Tim Armstrong finally got his deal. The AOL CEO announced this morning that it’s being acquired by Verizon for $4.4 billion, a deal that gives a AOL a deep-pocketed new owner and Verizon a viable ad tech and video platform.
Here’s what you need to know about the deal.
It’s all about the ad tech. And data.
The AOL of 2015 is very different from the AOL of 1999. While the company still gets declining-but-significant chunk of its revenue from dial-up customers, CEO Tim Armstrong has quietly and successfully transformed AOL into a media and ad tech company over the past few years. Since 2013, AOL has shelled out $638 million on a series of ad tech companies that includes Adapt.tv, Gravity, Convertro and Vidible. That’s in addition to a raft of pre-Armstrong ad tech assets previous regimes acquired. The result is an end-to-end AOL ad tech stack that includes ad serving, personation, attribution, programmatic video and mobile. Agencies are fond of the approach. “What they’re doing makes a lot of sense. It fits well with how agencies and the industry is moving,” Danielle Sporkin, Essence digital director of investment and partnerships, said in January.
The shift has been good news for AOL’s bottom line. First quarter revenue for AOL’s ad tech division climbed 19 percent year-over- year to $231.6 million. It pays to be a platform.
Verizon wants a bigger video presence.
Video is another area where AOL has become a formidable force. Since the 2013 debut of AOL Originals, its first video series, AOL has invested heavily into the format with a video lineup that has included big-name Hollywood talent such as Sarah Jessica Parker, Steve Buscemi, Nicole Richie, James Franco. Video is also core to Huffington Post Live, the site’s streaming live news program. AOL’s video investment isn’t surprising. Digital video spend is expected to increase to $7.77 billion this year as more television dollars shift to the Web. AOL, and now Verizon, wants a bigger cut of it.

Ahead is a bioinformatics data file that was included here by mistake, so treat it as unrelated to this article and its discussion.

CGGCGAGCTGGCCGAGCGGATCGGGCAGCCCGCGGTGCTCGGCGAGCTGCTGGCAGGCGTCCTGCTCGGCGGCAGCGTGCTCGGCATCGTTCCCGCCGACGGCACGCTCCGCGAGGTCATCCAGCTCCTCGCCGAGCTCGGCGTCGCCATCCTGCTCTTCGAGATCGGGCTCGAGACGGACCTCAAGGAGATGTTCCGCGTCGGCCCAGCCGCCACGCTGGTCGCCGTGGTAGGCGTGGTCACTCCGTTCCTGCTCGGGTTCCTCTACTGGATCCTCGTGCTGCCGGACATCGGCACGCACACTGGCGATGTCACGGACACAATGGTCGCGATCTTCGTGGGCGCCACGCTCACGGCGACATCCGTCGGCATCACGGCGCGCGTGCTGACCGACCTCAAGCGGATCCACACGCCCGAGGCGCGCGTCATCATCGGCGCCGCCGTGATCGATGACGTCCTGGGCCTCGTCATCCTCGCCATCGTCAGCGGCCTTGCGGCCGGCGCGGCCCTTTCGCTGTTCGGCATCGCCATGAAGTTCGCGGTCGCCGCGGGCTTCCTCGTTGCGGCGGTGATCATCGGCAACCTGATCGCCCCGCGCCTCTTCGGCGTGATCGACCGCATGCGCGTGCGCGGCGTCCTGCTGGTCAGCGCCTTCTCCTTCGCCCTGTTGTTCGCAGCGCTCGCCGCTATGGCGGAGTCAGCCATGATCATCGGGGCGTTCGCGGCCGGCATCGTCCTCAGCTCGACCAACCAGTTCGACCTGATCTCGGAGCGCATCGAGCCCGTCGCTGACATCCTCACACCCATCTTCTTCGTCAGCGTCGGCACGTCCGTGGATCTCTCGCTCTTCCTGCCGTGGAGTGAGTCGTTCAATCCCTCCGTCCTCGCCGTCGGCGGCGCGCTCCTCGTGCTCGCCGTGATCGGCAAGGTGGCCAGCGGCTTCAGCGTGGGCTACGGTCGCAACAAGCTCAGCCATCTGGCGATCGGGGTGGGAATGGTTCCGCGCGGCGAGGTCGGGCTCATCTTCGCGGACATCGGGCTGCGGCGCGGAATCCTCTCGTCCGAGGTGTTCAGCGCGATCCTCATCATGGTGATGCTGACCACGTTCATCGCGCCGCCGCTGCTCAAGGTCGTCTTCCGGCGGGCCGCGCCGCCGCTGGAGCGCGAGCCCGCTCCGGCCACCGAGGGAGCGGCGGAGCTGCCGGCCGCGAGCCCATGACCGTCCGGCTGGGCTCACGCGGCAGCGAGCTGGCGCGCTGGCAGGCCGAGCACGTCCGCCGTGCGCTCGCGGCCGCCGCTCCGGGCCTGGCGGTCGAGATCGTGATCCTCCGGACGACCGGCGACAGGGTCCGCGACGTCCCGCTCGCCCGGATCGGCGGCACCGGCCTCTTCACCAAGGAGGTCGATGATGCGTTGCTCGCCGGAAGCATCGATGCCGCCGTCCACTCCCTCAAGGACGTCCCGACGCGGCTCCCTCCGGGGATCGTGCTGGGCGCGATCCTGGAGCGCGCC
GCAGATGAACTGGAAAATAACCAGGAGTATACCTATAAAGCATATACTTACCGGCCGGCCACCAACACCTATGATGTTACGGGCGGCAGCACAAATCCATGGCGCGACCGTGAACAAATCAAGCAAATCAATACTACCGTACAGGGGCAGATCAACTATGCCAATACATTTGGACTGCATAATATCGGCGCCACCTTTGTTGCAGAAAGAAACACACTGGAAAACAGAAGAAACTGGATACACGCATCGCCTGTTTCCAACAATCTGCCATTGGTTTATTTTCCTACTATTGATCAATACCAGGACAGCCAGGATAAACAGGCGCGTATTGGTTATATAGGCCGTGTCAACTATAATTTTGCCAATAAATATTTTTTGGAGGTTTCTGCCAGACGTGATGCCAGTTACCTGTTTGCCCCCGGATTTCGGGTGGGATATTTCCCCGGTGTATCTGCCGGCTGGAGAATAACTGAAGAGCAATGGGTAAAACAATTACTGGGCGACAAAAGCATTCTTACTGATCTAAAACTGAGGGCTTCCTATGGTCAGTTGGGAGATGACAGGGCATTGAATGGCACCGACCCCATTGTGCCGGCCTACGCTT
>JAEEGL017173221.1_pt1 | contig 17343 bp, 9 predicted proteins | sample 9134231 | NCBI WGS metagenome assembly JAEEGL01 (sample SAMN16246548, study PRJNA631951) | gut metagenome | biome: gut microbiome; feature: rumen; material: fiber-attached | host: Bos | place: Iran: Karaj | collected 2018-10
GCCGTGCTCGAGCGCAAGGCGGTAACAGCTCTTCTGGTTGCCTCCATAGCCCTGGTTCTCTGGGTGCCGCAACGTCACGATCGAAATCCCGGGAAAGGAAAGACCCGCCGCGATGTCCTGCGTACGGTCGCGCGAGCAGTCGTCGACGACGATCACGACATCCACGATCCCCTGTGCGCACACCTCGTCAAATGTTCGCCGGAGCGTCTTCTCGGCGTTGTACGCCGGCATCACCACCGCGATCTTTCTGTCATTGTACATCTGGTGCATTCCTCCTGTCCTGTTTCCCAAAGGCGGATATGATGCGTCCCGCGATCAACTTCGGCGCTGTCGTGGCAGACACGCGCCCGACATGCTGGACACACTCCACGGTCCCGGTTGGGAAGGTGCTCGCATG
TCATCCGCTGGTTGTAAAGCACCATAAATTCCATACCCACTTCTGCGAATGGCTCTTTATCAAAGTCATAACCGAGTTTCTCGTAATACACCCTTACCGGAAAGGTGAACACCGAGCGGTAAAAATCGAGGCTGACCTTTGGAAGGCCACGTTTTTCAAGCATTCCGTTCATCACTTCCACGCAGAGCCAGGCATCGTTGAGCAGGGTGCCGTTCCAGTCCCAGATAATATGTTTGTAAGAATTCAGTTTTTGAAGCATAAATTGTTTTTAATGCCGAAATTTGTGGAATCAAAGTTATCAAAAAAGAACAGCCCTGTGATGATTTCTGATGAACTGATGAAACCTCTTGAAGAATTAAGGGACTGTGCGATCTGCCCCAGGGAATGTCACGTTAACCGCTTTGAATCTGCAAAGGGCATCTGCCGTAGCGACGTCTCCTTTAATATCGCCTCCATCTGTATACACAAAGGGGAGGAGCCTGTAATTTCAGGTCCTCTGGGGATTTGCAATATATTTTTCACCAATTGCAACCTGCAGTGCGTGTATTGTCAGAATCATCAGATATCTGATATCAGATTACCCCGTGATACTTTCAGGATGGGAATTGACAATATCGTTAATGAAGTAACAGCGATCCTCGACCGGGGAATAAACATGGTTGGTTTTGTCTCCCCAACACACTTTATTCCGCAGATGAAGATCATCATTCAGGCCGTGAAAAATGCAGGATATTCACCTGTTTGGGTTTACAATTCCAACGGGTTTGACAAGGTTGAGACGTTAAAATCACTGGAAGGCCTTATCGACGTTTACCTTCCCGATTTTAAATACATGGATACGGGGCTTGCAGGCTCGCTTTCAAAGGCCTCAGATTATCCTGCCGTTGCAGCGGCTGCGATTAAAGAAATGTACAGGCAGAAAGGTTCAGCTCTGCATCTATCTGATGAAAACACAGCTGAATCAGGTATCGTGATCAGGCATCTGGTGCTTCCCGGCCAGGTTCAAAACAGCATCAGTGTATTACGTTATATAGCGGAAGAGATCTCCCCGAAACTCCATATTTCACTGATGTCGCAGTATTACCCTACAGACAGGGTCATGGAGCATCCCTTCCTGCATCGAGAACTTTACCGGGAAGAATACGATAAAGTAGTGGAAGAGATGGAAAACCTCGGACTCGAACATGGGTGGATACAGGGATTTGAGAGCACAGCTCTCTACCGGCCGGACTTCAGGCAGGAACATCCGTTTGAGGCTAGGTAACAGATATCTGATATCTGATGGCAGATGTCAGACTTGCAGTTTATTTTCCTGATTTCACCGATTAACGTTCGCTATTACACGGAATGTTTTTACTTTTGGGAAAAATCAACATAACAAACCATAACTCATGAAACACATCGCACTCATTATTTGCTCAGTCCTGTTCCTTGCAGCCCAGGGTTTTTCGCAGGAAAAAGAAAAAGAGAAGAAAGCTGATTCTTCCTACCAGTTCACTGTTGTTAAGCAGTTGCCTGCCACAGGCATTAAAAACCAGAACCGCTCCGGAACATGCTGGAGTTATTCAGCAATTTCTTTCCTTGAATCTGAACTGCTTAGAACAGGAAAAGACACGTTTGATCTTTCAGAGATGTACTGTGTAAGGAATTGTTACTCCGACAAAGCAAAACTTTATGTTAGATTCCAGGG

Verizon doesn’t want to be a dumb pipe.
Verizon’s stake in both AOL’s ad tech and video businesses shows that the company wants to be more than just a dumb pipe for other companies’ content. Telecommunications, like every business, fear commoditization, which cuts into their margins and renders them invisible in the eyes of consumers. Verizon, which says it wants to give its customers “a premium digital experience based on a global multiscreen network platform” wants to profit from content, not just transmit it.
The future of AOL’s publishing business is hazy.
While Verizon’s interest in AOL’s ad tech and video operations makes sense, less certain is the future of AOL’s publishing business, which includes The Huffington Post, TechCrunch and Engadget. Publishing is a notoriously hard-to-scale business, and it’s not clear how core AOL’s sites will be to Verizon’s plans. (Verizon, which shuttered its own failed content venture SugarString last December, has not had the best history with publishing.) AOL has already pared down its content sites in preparation for the sale. Joystiq, its gaming site, and TUAW, its Apple site, were both folded into the Engadget brand in February — which might not bode well for the rest of AOL’s properties. Armstrong, however, said that AOL is invested.
“The deal will give our content businesses more distribution and it will give our advertisers more distribution and mobile-first features,” he said internal memo on Tuesday. “The deal will add scale and it will add a mobile lens to everything we do inside of our content, video, and ads strategy.”
Don’t worry: Shingy is safe
AOL’s digital prophet will now be Verizon’s digital prophet, apparently.
Photo illustration by Matthew Fraher